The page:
Hamas reconciling with Iran

Monday, July 29, 2013 |  Israel Today Staff

Hamas is reportedly holding meetings with representatives from Iran and Hezbollah in order to increase financial aid to the terror group that rules the Gaza Strip. Hamas’ monthly income has taken a big hit in recent months due to the Muslim Brotherhood’s fall in Egypt and strained relations with Iran related to Syria’s ongoing civil war.

Arabic daily newspaper Asharq Al-Awsat reported that senior Hamas official Moussa Abu Marzouk recently met with members of Hezbollah at the Iranian embassy in Beirut. According to the report, Tehran continues to view Hamas as a “strategic partner.”

Ahmed Yusuf, senior advisor to Hamas Prime Minister Ismail Haniyeh, revealed to the newspaper that he anticipates official ties with Iran will be restored again soon. Hamas had paid a heavy price for backing rebel forces in Syria, while Iran and Hezbollah have stood staunchly by the regime of embattled dictator Bashar Assad. It is estimated that Iran cut up to $14 million USD per month in aid to the Palestinian group.

In the opening months of the Syrian revolution, Hamas supported in principle the struggle of the Syrian people, whilst also honoring the historical relationship between the regime and Hamas, which until recently maintained its international headquarters in Damascus.

However, according to some reports, as the rift between Iran and Hamas deepened, Hamas’ stance towards the revolution shifted in full support of the Syrian rebels. Some reports claimed that Hamas was training the rebel Free Syrian Army in eastern Damascus, though Hamas ardently denied such accusations. Later reports suggested that Syrian security forces had forcibly shut down all offices belonging to Hamas.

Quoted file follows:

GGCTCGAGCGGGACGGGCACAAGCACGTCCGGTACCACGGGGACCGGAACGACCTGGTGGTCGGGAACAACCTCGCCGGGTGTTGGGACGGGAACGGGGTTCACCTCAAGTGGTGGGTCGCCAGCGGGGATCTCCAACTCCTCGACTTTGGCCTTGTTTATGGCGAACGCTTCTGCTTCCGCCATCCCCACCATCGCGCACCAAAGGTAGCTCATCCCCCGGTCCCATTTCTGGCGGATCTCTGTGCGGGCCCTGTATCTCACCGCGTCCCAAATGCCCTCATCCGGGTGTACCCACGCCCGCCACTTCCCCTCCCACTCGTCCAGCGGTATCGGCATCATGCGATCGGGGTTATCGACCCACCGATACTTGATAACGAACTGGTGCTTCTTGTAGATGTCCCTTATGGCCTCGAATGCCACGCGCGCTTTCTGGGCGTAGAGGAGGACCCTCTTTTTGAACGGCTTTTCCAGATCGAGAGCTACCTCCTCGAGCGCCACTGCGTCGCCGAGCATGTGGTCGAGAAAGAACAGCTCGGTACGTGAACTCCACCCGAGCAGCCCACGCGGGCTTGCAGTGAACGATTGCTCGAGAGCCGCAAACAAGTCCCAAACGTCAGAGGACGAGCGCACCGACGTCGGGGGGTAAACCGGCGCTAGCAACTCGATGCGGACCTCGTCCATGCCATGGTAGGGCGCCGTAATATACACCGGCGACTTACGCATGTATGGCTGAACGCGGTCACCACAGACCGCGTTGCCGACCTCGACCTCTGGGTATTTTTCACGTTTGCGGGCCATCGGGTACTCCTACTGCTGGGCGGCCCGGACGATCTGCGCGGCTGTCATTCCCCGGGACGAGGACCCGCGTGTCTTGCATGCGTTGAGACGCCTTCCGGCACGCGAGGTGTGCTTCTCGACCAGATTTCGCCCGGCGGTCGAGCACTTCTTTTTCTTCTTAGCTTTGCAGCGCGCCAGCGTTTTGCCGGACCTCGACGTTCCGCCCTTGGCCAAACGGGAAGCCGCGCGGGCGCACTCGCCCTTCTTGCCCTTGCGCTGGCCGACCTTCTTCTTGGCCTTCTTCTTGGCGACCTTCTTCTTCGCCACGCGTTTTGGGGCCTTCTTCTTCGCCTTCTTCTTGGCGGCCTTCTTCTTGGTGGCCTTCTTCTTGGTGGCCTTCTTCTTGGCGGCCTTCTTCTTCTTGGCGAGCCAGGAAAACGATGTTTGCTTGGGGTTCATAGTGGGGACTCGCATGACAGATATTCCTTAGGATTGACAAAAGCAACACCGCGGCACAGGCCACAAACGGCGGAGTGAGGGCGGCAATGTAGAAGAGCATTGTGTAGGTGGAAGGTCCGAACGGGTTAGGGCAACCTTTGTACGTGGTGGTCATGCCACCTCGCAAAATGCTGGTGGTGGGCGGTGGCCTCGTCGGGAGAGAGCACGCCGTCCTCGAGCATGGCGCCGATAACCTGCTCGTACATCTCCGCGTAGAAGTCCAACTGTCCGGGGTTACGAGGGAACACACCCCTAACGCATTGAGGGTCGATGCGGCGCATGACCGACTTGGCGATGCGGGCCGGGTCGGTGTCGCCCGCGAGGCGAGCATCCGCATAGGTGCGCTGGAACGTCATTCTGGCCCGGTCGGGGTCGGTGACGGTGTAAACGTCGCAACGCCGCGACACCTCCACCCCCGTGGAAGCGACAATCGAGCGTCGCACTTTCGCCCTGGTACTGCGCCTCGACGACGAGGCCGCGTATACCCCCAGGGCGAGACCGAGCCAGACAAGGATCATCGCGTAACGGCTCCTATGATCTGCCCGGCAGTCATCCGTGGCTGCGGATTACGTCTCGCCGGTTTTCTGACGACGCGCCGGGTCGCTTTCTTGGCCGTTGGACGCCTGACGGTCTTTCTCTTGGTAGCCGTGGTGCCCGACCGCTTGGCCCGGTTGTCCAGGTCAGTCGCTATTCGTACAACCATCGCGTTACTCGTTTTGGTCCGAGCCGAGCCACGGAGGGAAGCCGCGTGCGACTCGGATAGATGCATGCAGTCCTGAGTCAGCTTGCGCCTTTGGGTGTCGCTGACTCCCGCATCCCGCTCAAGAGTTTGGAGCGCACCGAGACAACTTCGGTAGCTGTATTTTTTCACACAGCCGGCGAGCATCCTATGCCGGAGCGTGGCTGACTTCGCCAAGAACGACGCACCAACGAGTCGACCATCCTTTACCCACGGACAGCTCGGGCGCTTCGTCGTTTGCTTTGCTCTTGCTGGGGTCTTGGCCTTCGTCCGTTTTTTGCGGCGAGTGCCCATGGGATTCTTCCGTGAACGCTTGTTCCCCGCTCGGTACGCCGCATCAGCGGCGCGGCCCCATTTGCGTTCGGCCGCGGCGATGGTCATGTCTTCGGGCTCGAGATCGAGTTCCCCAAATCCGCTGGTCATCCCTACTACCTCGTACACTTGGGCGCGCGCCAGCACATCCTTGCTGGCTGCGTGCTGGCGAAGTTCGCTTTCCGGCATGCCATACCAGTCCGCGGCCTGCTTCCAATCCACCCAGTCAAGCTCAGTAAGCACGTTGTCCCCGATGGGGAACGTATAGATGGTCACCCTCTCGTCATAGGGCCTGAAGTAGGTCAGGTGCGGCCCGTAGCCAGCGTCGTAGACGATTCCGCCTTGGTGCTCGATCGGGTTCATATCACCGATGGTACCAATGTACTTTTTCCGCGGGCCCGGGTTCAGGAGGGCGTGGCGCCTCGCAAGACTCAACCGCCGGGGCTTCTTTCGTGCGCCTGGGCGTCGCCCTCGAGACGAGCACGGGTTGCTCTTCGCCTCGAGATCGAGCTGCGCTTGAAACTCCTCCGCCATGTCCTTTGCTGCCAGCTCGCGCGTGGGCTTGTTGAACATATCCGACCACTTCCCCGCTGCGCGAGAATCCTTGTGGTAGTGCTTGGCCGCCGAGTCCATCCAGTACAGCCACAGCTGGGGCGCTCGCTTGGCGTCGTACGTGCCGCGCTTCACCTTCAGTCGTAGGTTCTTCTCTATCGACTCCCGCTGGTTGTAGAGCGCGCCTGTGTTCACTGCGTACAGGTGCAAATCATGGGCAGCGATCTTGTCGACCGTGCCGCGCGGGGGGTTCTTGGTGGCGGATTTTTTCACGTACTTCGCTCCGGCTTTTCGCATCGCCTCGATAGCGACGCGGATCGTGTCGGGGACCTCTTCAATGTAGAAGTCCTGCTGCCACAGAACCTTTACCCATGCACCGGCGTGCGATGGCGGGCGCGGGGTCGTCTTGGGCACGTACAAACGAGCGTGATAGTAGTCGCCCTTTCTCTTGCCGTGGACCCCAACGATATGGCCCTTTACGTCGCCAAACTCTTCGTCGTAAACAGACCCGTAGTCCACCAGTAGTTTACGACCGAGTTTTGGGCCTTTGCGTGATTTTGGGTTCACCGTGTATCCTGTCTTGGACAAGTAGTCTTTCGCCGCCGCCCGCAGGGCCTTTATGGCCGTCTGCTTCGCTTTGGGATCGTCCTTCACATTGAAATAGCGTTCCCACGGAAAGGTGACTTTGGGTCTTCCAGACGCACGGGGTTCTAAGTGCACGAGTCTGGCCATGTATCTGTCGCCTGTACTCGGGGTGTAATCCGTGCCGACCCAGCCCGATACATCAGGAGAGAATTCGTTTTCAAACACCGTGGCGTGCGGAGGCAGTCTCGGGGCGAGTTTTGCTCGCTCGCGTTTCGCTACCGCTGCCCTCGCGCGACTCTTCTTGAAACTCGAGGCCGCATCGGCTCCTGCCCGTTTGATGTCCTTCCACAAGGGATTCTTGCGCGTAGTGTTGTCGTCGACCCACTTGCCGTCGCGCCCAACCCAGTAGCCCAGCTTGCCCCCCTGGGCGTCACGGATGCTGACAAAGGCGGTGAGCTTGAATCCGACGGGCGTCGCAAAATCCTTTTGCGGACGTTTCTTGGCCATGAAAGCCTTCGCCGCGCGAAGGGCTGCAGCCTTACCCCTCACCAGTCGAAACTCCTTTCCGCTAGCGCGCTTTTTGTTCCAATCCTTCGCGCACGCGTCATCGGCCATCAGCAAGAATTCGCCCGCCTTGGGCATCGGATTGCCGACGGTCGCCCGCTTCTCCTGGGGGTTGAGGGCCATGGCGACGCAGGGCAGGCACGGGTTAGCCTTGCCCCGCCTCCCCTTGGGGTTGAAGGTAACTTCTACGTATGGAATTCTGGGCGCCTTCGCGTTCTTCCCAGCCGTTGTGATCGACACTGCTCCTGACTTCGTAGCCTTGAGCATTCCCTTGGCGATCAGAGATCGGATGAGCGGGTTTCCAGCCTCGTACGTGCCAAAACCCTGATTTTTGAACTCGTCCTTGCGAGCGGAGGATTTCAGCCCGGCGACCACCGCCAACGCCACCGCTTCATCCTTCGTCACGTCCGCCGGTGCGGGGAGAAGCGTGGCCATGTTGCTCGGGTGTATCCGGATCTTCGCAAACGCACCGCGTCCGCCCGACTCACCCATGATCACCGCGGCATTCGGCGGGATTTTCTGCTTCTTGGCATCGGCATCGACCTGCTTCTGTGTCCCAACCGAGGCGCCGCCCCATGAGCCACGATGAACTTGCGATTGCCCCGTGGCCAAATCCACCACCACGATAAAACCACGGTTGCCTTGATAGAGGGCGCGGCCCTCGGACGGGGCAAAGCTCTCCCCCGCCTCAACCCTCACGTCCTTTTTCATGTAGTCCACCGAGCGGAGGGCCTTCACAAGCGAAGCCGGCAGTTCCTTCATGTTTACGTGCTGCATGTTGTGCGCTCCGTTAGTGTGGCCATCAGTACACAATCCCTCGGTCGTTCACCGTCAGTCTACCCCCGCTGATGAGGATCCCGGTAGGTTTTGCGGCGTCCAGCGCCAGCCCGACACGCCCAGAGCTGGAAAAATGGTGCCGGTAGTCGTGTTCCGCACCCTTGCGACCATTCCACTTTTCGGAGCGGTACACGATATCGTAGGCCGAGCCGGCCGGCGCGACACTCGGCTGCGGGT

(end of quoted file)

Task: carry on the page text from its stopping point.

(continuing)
Of late, Hamas has interfered in the civil war by calling on Hezbollah to withdraw from Syria and aim its weapons instead at Israel.

It is important to note that Hamas was born out what Israeli columnist Hillel Frisch called the “Stalinisation of Iranian politics.” Hamas and Iranian relations strengthened in 2006 after the election of Mahmoud Ahmadinejad, who transformed Hamas from an isolated movement into a strategic regional partner, thereby giving the group much more influence in Palestinian affairs, especially relations with Israel.

As most already know, Iran and Hezbollah share a pan-Islamic ideology, and Hamas is part of Iran’s overall strategy of establishing a pan-Islamic jihad against the West, starting with Israel.

With many of the Arab states now preoccupied with their own national interests the Palestinian cause is less likely to find engagement from regional powers. But Hamas has nevertheless been successful in the past in bringing the Palestinian question to Arab governments and especially gaining an intensified interest from Iran.

As Iran seeks regional domination in both Shiite and Sunni communities, whilst employing terrorist groups such as Hezbollah and Hamas to deliver its pan-Islamic jihad, there is no doubt that even if current Iranian financial aid for Hamas is reduced, when the time is ripe Iran will be at Hamas’ rear fulfilling every word of its “strategic partnership”…against Israel.

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